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Collaborating with HCP: SBAR Report – Stroke Nursing Care in ER

by Rhonda Lawes

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    00:01 Okay. This part is going to be fun because it's your chance to practice. What I'm going to do is to introduce you to what SBAR means. Now, you may already be familiar with SBAR, so good, you're already a pro. But for the rest of us, if it's new to you, I want you to understand that this is a really quick tool, a good tool for you to have in your pocket when you're going to talk to health care providers.

    00:24 Whether you're calling them on the phone or talking to them face-to-face, we know that time is tissue. So, the more effectively and efficiently you communicate what the problems are with the patient, you're going to help them get treatment quicker. Okay. So, S stands for situation, B stands for background, A stands for assessment, and R stands for your recommendation. Okay. Things I would say in situation I would introduce myself. Now, in ER, you probably know the physician. You'll be talking to them face-to-face, but even in ER, you sometimes call a primary care physician who's not physically in the ER.

    01:01 So you want to introduce yourself, you want to let them know who you're calling about by using the patient's full name, and let them know why you're calling. That's it.

    01:10 Now, let's move on to background. Now, you let them know the patient was admitted at what time or what date and what their diagnosis was.

    01:18 Let them know what operation or procedure they've had. Well, we haven't had any yet, have we? But his condition has changed in the last number of minutes. You want to let them know what the last set of observations or vitals were, and the patient's normal condition.

    01:34 Okay. If I'm going to do the background for Mr. Johnson, I'm going to let him know that what time they came to the unit. We haven't had any procedures yet, right? We know if there's any changes in his condition from when the ambulance people brought him and to now, to my assessment. I'm going to give him the last set of vitals, temperature, pulse, respiration, and what heart rhythm he's in.

    01:57 I'm going to let them know what's different now. He normally doesn't have any speech, and he had equal strength in both sides. Now we know that he's got a different type of problem. Now I'm going to offer a solution. See, it's okay for you here to say, "I think the problem is…" because if -- with Mr. Johnson, I would say, "I think he's having some type and event." He'd be either having a TIA or he's having a stroke.

    02:23 I have…" what I've done. Well, for him, "I've got him on the monitor.

    02:27 He's still on atrial fib. I have him on oxygen.

    02:31 I'm not exactly sure what the problem is, but I am uncomfortable with what I'm assessing." So, those are common things that you can say.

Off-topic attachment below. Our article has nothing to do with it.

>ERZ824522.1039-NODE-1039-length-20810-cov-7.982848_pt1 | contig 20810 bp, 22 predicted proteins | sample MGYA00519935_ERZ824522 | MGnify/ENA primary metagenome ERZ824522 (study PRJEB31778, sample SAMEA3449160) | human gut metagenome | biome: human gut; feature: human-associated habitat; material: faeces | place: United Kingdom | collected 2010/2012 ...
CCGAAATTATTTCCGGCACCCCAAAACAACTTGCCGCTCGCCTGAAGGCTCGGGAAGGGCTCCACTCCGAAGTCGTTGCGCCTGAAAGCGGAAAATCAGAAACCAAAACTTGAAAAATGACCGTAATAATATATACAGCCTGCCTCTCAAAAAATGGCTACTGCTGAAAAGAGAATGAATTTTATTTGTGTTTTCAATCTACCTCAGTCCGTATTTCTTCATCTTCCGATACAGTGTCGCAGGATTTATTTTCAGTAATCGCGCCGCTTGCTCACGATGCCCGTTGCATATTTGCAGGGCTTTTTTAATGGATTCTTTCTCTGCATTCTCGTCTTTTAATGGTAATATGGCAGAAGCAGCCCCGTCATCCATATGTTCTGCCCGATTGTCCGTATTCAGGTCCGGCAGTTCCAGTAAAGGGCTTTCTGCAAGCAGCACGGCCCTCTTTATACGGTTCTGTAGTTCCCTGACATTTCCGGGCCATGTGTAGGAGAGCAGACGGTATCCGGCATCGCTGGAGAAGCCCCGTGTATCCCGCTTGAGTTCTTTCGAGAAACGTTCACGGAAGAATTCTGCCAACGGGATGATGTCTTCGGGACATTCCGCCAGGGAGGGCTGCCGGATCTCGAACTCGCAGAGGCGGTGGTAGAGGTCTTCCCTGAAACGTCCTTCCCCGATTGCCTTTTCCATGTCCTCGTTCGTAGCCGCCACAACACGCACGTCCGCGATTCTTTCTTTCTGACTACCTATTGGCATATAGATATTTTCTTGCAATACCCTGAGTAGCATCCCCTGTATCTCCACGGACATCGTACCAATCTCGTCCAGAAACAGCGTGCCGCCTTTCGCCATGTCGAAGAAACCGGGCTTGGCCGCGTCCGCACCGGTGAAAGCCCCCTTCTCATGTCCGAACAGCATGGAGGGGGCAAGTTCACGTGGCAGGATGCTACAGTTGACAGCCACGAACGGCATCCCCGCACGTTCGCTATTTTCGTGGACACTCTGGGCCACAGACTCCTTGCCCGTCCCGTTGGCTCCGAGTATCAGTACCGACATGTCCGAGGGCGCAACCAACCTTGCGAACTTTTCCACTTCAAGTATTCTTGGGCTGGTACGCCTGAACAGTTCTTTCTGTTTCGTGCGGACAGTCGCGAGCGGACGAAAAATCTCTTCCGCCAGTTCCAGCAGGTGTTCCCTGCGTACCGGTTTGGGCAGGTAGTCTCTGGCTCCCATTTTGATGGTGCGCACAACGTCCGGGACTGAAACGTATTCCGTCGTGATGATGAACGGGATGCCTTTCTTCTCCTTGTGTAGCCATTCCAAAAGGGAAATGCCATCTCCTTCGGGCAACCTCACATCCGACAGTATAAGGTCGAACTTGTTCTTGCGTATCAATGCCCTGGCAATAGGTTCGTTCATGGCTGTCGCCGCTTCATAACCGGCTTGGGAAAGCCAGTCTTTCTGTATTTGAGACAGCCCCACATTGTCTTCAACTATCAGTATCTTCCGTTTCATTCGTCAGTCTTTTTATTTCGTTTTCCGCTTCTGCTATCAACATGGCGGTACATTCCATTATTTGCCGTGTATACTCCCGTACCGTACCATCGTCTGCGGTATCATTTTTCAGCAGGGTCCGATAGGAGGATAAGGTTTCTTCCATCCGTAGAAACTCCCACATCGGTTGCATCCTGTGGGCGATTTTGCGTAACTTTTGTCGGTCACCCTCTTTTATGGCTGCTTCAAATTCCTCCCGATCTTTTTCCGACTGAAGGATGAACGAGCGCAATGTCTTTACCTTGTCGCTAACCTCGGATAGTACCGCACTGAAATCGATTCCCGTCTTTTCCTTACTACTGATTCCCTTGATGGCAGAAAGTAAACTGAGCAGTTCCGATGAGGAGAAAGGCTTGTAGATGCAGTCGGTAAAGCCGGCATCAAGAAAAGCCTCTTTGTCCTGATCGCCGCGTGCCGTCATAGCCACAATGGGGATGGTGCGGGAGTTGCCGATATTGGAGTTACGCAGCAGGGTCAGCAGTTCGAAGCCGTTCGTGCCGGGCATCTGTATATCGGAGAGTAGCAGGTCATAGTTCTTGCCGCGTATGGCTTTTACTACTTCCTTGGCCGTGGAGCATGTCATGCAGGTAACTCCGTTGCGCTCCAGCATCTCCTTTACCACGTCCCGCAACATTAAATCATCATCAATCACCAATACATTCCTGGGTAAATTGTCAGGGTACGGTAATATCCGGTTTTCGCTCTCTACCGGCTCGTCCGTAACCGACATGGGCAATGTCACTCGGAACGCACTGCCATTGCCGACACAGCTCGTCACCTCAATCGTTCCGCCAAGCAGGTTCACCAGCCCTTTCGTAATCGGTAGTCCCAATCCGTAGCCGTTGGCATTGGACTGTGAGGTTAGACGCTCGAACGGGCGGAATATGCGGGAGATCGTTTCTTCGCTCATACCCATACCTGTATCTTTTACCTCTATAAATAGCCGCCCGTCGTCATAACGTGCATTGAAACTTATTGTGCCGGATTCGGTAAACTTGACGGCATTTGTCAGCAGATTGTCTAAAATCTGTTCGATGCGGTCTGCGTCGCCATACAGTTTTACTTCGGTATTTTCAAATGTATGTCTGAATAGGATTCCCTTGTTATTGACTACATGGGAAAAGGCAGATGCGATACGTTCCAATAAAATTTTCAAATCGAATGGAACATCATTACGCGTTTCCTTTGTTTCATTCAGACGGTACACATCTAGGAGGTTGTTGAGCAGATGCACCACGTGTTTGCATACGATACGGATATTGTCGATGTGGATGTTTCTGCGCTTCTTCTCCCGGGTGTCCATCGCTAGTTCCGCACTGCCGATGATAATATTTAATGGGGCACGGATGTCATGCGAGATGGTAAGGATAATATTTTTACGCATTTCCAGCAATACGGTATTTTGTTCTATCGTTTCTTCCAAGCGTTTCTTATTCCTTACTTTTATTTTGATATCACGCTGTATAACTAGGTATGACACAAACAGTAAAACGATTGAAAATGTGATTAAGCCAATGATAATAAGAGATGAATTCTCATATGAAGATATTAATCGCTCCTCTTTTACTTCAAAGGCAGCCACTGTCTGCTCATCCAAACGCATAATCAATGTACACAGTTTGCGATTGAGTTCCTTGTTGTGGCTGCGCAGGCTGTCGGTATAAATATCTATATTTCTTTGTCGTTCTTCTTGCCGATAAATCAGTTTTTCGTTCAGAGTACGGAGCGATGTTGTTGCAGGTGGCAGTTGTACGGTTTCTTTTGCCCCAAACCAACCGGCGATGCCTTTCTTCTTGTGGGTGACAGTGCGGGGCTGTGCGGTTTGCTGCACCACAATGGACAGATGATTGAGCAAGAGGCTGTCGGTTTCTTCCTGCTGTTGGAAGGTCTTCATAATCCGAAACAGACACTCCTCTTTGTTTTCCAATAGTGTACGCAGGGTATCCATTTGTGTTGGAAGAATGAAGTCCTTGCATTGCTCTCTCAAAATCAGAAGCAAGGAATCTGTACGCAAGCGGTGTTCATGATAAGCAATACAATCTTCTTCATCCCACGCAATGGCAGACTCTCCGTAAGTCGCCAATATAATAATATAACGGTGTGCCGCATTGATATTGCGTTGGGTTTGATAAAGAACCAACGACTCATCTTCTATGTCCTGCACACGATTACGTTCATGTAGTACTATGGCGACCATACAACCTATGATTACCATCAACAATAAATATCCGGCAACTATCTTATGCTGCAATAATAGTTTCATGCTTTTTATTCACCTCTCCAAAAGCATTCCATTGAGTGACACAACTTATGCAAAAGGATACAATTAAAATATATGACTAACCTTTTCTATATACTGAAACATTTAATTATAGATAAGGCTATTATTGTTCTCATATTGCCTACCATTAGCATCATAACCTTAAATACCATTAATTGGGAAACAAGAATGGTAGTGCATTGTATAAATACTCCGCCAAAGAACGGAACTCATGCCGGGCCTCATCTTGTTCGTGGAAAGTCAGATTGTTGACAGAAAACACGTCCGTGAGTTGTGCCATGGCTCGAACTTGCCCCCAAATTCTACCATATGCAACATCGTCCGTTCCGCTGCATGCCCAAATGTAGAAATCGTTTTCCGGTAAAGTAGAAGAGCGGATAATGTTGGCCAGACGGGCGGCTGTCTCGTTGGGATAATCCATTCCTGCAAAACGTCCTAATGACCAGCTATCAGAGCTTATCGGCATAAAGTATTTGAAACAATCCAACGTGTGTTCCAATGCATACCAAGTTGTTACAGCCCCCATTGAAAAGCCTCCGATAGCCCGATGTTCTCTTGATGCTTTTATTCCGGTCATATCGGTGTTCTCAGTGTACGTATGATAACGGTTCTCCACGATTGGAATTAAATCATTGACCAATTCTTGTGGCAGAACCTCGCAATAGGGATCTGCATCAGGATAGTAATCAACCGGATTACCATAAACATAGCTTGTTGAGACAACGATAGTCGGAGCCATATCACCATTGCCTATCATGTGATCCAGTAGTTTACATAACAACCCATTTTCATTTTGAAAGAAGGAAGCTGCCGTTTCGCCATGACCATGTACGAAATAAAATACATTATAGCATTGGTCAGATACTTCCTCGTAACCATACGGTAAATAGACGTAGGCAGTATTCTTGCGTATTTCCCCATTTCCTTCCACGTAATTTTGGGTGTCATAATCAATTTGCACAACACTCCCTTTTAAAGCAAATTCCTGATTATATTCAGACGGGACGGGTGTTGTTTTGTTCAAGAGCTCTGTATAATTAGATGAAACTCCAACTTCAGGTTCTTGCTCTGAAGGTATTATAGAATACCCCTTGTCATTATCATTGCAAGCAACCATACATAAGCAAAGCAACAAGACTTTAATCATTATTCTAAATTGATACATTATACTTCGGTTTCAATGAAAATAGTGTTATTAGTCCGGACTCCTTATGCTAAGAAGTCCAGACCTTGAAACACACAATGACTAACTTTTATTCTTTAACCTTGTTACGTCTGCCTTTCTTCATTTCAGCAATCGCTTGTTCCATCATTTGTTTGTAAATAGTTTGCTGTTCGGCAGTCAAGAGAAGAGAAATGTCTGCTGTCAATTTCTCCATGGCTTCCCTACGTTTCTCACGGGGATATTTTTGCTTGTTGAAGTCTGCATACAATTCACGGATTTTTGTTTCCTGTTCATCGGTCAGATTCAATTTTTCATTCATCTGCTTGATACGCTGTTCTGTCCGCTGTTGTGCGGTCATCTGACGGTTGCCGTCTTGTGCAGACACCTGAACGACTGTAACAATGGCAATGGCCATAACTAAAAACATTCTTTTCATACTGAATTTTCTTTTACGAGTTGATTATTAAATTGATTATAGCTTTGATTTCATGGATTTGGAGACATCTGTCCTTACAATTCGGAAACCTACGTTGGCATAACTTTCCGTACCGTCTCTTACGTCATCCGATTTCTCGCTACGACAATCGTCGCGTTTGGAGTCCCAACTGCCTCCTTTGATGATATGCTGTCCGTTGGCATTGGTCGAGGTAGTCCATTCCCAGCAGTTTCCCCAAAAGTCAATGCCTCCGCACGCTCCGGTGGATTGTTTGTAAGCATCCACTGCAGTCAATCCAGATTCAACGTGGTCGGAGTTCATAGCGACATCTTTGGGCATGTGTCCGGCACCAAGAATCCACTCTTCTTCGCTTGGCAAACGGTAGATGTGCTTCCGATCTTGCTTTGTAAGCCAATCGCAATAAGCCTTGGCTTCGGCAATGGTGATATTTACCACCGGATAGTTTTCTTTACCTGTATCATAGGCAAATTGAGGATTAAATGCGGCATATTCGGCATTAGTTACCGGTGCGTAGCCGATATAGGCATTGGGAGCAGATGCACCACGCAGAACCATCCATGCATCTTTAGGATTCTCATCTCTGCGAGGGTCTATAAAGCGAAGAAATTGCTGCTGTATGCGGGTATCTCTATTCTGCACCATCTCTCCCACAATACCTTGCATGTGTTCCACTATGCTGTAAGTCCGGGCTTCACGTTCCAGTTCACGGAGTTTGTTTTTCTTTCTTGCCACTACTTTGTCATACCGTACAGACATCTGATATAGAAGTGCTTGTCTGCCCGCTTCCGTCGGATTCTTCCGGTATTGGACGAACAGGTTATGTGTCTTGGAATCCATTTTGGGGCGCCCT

02:39 You're offering up to the physician, this is the piece of the assessment I'm concerned about. What I would probably be most concerned about with Mr. Johnson is his weakness. Yeah. I'm really concerned about that right-sided weakness, his difficulty with speaking, and it seems to be he's becoming more confused.

    02:57 Now, the recommendation is, "I need you to…" is okay to say.

    03:02 You might say, "Please come and see the patient in the next few minutes." Those are just some options for you. And then you can follow up with, "Is there anything you want me to do in the meantime?" Okay. Now, if I'm in ER, and I've done my job of always communicating to the physician efficiently and effectively, and we have a trust built up, this physician likely won't even go in and see the patient. They'll just say, "Hey, go ahead and get him a CAT scan. If you're seeing this and this, you think it's a stroke, let's get him right now a CAT scan or an MRI of the head." See, that's the super cool part when you're used to working on a team, things can happen very quickly. The physician knows that you know how to assess a patient. They'll take your information, and they'll order the next step.

    03:47 So that's what SBAR is. Now, what I want you to do is to pause the video, and I want you to practice being the ER nurse talking to the physician. So, don't skip this step because it doesn't have to be scary talking to a physician. In fact, physicians will like to talk to you when you're bringing them useful information. So pause the video and walk back through situation, background, assessment, and recommendation of Mr. Johnson. Be sure to use his vital signs and what you've observed in his neuro assessment that you did, and be very clear and specific. Practice saying the whole thing out loud.


    About the Lecture

    The lecture Collaborating with HCP: SBAR Report – Stroke Nursing Care in ER by Rhonda Lawes is from the course Neurology Case Study: Nursing Care of Stroke Patient.


    Included Quiz Questions

    1. Situation, background, assessment, and recommendations
    2. Situation, blood work, assessment, and recommendations
    3. Severity of issue, background, assessment, and recommendations
    4. Situation, background, abnormal laboratory results, and recommendations
    1. During the assessment
    2. During the situation
    3. During the recommendations
    4. During the background

    Author of lecture Collaborating with HCP: SBAR Report – Stroke Nursing Care in ER

     Rhonda Lawes

    Rhonda Lawes


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